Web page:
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Are you an Entrepreneurially Managed or a Professionally Managed Organization?

There is a difference between an entrepreneurial managed organization and a professionally managed organization. When reviewing the differences two questions come to mind. What is the impact on the organization’s employees when comparing the two styles of management? And, what is the impact on the organization’s customer base? After reading this article you will be able to identify your current style. You may even want to set some goals to make some organizational changes.

Keep in mind that there is no right or wrong answer. The majority of entrepreneurially managed organizations are privately owned. And, many of these businesses transition to a professionally managed organization over a period of time. Professionally managed organizations can be public or private.

One caveat to this dialogue is the large mature bureaucratic public company that focuses on organizational stature and reputation. They have their own management style that does not directly relate to this discussion.

The Entrepreneurially Managed Organization

1. Profit is viewed as a result of the organization’s effort. It is the old ‘the harder we work, the more money we will make’ syndrome.

2. Planning is informal and impulsive and is based on the owner’s view of what is important at a particular point in time.

3. Authority to act is ownership based and rarely delegated. Roles and responsibilities frequently overlap. There are no written position descriptions that are used to manage the behavior of the employees who work in the company.

4. Decision making is subjective, and can be emotional and self-serving at times.

5. Training and development is most often through on-the-job-training.

6. Budgets are sometimes disorganized and there is little to no follow-up on discovering the cause of variances.

7. Innovation is based on a willingness to take major risks.

8. Leadership is situational in nature, and styles vary from directive to laissez-faire.

9. The corporate culture is loosely defined and may be family oriented; and there are there may be conflicts between what people say and what they do.

10. Performance management is non-confrontational and crisis oriented.

The Professionally Management Organization

1. Profit is an explicit goal that must be achieved. Results are communicated on a regular basis to those that have a direct impact on achieving the goal.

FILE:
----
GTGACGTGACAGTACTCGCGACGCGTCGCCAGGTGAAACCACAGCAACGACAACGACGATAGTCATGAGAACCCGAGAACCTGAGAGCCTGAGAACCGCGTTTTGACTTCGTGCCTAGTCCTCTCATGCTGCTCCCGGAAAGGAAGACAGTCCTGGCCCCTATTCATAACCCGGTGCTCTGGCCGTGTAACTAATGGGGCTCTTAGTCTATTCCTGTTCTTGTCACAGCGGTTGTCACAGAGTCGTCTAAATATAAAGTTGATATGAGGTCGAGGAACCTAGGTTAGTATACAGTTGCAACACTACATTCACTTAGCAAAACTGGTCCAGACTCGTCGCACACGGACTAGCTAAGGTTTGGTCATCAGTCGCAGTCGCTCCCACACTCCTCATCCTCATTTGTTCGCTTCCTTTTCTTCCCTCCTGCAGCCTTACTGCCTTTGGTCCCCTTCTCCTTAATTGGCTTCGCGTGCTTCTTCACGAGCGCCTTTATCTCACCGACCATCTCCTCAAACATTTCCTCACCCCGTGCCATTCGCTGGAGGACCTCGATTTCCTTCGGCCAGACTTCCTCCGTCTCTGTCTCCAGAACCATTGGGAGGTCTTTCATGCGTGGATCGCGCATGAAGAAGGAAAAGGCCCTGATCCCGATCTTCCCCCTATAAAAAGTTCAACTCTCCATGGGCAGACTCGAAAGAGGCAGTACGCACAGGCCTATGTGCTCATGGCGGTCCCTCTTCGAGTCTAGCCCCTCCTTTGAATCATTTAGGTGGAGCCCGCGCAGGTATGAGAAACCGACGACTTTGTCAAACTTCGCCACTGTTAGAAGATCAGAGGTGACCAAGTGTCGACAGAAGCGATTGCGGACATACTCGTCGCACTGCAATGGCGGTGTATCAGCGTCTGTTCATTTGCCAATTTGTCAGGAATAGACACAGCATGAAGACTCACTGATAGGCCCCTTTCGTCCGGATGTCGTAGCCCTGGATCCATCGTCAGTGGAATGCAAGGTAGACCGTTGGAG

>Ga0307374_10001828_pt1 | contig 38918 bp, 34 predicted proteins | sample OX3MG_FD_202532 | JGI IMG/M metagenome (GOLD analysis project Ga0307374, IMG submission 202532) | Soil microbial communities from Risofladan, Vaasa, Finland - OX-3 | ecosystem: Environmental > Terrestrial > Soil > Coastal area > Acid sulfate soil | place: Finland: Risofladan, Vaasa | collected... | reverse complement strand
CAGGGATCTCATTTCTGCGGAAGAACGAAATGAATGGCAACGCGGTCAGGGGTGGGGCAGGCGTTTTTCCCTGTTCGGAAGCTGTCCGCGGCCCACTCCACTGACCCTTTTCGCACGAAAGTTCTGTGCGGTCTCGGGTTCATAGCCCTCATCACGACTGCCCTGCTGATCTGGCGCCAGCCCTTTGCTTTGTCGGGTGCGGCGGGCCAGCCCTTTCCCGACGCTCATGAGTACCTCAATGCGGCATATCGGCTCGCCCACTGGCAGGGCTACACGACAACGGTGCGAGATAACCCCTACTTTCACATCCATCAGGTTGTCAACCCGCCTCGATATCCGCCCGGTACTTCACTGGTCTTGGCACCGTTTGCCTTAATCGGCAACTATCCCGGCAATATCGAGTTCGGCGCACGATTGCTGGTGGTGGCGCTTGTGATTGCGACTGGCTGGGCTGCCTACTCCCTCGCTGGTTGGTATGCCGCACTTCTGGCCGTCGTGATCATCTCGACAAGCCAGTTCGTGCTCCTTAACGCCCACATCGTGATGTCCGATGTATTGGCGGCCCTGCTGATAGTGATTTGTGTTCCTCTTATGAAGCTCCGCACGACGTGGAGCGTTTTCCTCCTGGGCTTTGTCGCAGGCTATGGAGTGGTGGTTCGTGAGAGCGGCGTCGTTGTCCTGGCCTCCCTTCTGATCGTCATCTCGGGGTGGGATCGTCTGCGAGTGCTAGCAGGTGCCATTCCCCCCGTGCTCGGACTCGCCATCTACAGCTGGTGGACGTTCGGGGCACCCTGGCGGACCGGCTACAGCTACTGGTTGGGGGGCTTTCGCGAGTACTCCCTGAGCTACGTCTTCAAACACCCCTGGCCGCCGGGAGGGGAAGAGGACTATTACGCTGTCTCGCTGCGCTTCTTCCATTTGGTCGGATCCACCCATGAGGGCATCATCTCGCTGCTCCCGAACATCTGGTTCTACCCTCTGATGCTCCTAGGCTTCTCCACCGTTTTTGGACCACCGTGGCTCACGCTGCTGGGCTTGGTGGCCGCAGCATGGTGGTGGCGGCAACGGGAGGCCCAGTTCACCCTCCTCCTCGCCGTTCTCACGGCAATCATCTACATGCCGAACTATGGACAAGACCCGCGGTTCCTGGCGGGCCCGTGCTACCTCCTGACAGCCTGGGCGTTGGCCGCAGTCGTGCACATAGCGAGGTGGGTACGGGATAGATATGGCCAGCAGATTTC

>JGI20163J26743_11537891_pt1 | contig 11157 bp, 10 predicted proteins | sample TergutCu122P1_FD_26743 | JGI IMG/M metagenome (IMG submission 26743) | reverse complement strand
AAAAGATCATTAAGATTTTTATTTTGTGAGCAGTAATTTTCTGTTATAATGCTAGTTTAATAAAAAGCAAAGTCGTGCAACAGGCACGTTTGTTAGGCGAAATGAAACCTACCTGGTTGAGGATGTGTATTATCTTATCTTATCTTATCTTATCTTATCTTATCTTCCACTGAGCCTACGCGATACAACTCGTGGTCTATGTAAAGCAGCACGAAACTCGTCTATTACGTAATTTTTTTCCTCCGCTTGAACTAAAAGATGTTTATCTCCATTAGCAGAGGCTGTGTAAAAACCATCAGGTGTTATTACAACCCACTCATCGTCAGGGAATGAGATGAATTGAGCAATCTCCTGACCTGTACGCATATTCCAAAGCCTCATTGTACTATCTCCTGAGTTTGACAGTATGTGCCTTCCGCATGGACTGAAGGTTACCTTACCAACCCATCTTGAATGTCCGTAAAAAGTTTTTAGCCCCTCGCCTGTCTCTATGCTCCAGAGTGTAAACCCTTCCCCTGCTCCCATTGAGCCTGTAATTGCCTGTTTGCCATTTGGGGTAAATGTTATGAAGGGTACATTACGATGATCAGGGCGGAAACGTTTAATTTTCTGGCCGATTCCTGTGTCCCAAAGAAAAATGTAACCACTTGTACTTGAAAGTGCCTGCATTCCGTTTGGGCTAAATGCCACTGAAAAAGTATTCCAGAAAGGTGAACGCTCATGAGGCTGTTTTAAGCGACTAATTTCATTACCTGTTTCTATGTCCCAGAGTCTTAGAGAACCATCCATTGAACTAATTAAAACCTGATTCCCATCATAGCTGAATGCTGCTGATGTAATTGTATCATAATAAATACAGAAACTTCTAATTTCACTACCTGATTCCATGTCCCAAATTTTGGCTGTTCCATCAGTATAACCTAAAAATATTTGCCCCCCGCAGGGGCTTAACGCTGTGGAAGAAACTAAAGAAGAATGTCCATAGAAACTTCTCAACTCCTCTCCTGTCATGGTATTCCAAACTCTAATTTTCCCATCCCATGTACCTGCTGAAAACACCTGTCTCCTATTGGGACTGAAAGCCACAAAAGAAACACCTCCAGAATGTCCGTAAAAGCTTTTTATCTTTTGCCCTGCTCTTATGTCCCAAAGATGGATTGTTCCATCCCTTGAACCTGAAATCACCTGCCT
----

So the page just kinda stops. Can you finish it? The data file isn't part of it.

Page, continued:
2. Planning is formal and accomplished on a regular basis and includes strategic planning, operational planning, and contingency planning.

3. Authority to act is position based. Roles and responsibilities are clearly defined, mutually exclusive, and exhaustive in nature.

4. Decision making is objective and is based on goals and metrics such as Key Performance Indicators.

5. Training and development is a regular planned event and is based on a gap analysis by business function.

6. Budgets are strictly managed by standards and variances.

7. Innovation is driven by a willingness to take calculated risks. The challenges are communicated in a group setting.

8. Leadership is based on overall performance objectives, and styles vary from consultative to participative.

9. The corporate culture is well defined. Management aligns language, behavior, and symbolism and is aware of conflicts.

10. Performance management is formal process driven by an objective and subjective performance appraisal system. The process includes performance improvement planning.

Now that you have compared the two management styles you should be able to answer the two questions mentioned in the first paragraph. To stimulate your thinking, I will close with a couple of thoughts of my own.

When your employees grow and develop your customer base grows and develops.

A change in management style is a calculated risk and can cause stress and uncertainty. When organizational change occurs, sometimes valued employees leave and look for another job.

Entrepreneurial spirit can, and does, live on in a professionally managed organization. In fact, it is that spirit that drives the recognition of a need for change in order to grow a business.

Source by Howard Dion

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